There are a growing number of accommodation options for travelers. The rise of the sharing economy has opened up more options than ever. So how to decide? We have put together a summary of everything you need to know, so you can get yourself all booked up before you go, or so you can have a go-to list if you are playing it more by ear. Pick something that matches your personality, budget and travel style.
Hotels are the classic travel accommodation that everyone knows. While your gut instinct may be that hotels are too costly, especially for longer travel, in many places of the world you can actually find some great deals. Hotels offer more private accommodation and give you the opportunity to really unwind. Even if you aren’t planning on booking a hotel for your entire trip, it is sometimes nice to add one in for a night here and there to give yourself a chance to rejuvenate.
Hostels are more often than not the most affordable option, plus they give you the opportunity to meet tons of travelers. Most hostels also have kitchens where you can cook food bought at a supermarket, also helping to cut costs. If you are a solo traveler, hostels can be great, as they often organize group activities and tours that help you see a new place surrounded by other like-minded travelers. On the downside, you usually have to share a room with a group of people, with different sleeping patterns and unique characteristics that can make getting a good night rest difficult. However, there are a ton of hostels that are now offering private rooms and even many with private bathroom options, so don’t totally rule this option out, even if you enjoy your privacy. Also, there are other types of hostels for people who love parting, clubbing, and having fun in general. Those are party hostels, and you can check out the world’s most popular hostels at Party Hostel Guru.
Airbnb has risen tremendously in popularity over the last few years. This option allows you to rent someone’s apartment, or sometimes full house. This is an excellent option for long-term travel, but can also be a great choice for even just a few nights. Groups also love this option, because many of the listings will let you have a large number of people stay for the same price as only a few. When booking, pay close attention to reviews so that you can make sure you are getting a legitimate place and that you won’t have issues with safety. Also read all the details of the listing, including the house rules, to make sure that you fit what they are looking for.
The best thing about couchsurfing is that it is free! The second best thing is that it allows you to stay with a local who can show you the ropes, give you an insider perspective on the best places to eat and visit and, if you are lucky, introduce you to other people who may want to show you around as well. As the name implies, with couchsurfing, you stay on someone’s couch (or sometimes on a bed, if you luck out). While this is usually an excellent option, do make sure to pay close attention to reviews, particularly for your safety.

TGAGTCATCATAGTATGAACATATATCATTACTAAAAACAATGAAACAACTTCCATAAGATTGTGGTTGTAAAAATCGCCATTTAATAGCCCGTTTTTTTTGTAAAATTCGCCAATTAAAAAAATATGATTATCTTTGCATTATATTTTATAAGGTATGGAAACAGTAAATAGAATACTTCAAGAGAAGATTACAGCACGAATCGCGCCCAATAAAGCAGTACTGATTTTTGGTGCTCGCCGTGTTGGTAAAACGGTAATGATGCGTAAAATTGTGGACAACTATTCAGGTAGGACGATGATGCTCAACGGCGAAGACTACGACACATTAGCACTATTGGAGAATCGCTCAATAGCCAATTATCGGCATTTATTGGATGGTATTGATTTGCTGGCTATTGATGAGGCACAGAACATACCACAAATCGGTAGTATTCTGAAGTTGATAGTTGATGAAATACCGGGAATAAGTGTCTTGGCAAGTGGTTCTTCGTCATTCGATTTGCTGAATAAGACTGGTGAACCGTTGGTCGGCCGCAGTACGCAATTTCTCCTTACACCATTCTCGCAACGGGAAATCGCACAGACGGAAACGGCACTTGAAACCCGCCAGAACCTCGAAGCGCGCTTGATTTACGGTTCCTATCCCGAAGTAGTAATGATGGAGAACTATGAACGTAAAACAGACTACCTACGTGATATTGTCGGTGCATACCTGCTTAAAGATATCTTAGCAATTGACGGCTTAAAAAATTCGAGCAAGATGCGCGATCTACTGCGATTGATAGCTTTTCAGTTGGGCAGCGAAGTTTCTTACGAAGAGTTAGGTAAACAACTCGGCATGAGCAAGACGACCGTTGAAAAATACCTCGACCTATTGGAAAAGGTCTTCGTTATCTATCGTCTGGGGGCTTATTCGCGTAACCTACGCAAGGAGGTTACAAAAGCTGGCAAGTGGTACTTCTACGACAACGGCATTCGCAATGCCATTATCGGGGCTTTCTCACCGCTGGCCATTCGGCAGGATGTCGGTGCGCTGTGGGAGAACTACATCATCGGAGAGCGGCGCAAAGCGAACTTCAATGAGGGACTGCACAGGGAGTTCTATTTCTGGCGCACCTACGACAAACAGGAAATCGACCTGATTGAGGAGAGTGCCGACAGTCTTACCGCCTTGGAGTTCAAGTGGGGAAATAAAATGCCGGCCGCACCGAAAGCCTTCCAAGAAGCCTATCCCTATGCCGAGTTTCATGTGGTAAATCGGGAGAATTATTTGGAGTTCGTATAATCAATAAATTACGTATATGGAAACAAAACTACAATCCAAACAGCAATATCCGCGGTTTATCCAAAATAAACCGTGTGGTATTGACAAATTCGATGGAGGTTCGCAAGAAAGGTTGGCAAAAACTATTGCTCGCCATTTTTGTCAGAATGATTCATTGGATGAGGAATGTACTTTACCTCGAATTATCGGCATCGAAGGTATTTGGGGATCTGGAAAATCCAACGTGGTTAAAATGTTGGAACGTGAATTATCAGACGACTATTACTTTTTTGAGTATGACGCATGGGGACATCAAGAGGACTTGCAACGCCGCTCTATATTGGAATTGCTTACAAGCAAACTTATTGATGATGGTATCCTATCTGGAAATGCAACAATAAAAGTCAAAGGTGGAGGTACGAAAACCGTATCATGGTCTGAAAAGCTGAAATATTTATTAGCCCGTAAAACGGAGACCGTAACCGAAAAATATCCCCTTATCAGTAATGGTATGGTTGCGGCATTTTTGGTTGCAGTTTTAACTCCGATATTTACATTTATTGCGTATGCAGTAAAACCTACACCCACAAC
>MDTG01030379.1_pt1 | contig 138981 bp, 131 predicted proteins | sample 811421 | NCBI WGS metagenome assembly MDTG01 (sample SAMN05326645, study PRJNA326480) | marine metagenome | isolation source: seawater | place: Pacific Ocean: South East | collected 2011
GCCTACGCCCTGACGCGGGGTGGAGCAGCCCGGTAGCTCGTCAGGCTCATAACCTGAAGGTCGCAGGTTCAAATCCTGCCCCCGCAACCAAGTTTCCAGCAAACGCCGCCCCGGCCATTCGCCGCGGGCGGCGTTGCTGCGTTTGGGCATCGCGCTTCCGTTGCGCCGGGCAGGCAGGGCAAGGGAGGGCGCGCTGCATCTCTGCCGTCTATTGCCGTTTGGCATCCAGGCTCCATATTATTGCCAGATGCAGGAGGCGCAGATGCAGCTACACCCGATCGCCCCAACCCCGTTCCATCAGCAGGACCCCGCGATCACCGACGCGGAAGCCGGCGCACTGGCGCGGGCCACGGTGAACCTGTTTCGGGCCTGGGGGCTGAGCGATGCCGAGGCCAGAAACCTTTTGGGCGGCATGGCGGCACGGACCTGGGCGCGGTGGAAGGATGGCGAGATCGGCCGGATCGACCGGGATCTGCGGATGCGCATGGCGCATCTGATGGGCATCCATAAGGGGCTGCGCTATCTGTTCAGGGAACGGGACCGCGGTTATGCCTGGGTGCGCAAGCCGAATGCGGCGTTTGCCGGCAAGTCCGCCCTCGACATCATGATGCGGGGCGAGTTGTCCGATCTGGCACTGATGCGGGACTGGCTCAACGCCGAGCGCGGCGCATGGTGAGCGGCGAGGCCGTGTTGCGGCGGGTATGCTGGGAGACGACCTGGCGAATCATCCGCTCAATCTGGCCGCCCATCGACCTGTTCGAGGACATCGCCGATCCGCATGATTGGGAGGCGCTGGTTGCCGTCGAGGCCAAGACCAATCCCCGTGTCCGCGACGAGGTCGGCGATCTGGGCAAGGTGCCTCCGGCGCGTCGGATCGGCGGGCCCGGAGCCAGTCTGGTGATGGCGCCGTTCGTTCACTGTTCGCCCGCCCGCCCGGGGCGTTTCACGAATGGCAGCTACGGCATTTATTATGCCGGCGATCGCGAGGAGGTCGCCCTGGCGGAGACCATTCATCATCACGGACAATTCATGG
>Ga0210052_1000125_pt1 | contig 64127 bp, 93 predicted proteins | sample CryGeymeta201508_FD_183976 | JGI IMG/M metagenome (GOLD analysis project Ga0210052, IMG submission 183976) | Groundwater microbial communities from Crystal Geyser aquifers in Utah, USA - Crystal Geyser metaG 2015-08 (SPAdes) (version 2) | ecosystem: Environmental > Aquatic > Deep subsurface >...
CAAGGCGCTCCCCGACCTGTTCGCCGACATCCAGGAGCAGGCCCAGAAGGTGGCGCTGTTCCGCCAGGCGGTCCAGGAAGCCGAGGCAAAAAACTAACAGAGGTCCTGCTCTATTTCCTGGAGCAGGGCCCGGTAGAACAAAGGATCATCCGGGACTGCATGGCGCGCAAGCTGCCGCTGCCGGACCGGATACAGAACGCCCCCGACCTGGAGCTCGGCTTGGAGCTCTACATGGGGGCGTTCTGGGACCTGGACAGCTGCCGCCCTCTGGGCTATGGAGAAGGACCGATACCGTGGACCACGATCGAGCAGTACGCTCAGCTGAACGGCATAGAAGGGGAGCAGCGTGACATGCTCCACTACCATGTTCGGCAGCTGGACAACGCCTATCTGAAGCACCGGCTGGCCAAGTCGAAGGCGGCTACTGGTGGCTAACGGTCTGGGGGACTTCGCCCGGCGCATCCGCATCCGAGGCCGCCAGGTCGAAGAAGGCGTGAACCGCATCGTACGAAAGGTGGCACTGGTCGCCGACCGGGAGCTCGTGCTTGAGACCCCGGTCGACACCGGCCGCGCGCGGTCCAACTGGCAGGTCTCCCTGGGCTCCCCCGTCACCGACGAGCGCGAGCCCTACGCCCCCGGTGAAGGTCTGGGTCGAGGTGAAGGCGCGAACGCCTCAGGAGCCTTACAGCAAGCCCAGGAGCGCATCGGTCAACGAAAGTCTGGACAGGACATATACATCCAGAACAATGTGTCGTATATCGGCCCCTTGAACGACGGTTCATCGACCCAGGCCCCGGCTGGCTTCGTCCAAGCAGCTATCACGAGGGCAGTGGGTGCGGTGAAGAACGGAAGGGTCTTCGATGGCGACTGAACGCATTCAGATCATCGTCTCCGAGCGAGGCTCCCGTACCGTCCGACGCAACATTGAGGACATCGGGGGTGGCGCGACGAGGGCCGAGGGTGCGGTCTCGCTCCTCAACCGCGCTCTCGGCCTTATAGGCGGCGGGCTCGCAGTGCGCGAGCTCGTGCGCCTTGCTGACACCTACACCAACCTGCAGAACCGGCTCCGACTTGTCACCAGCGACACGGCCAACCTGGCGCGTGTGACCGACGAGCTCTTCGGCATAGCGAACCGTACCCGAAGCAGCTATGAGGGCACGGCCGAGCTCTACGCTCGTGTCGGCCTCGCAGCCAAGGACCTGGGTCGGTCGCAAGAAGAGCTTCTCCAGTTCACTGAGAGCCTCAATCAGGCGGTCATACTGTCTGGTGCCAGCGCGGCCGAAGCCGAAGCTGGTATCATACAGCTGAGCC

Camping is not always an option in every location, but it can be an unforgettable experience, especially when you get as far away from the beaten path as you can and spend the nights under the stars. Camping doesn’t necessarily mean sleeping in a tent either. Other options include RV or car camping, as well as sleeping out in the open or in a hammock. Make sure you aren’t staying in a prohibited area, but other than that, get out and enjoy sleeping in one of the gorgeous spots throughout the world.
In Iceland, for example, camping entails renting a campervan. Traveling in a camper saves money on hotels and takes you closer to nature, where you want to be in Iceland. With the camper as your base, you can stock supplies, go to places on your itinerary and other attractions along the way, call it a day at campsites and designated areas for overnight parking. Booking a camper is also easier than reserving a hotel room, especially during peak season. Check out this quick guide to camper rental in Iceland.
6. Capsule Hotels
Capsule hotels are a Japanese idea that is growing in popularity. Offering prices that compete with hostels, but some level of privacy, capsule hotels offer tube-like, cabin-like “rooms” that are usually the size of a twin bed. Not the best idea if you are claustrophobic or want some room to move around, but a great option if you just need a place to stay and don’t love sleeping in a bunk above a snorer.
7. Bed and Breakfast
A bed and breakfast offers a more intimate experience than a hotel. With only a few rooms and usually run directly by the owners, b&bs make you feel right at home. This is often a pricier option, but can be a nice splurge in the right area.
Aside from Airbnb and similar sites, many hotels also offer the option to stay in an apartment and will give discounted rates for a long-term stay.
Resorts can be really luxurious and provide a totally relaxed, pampered vacation. However, this option often means you will miss out on actually getting to experience the place you are staying. By staying in the confinement of a resort, you only see what that resort wants you to see. This is one option for accommodation but consider the downside as much as the attractive upside.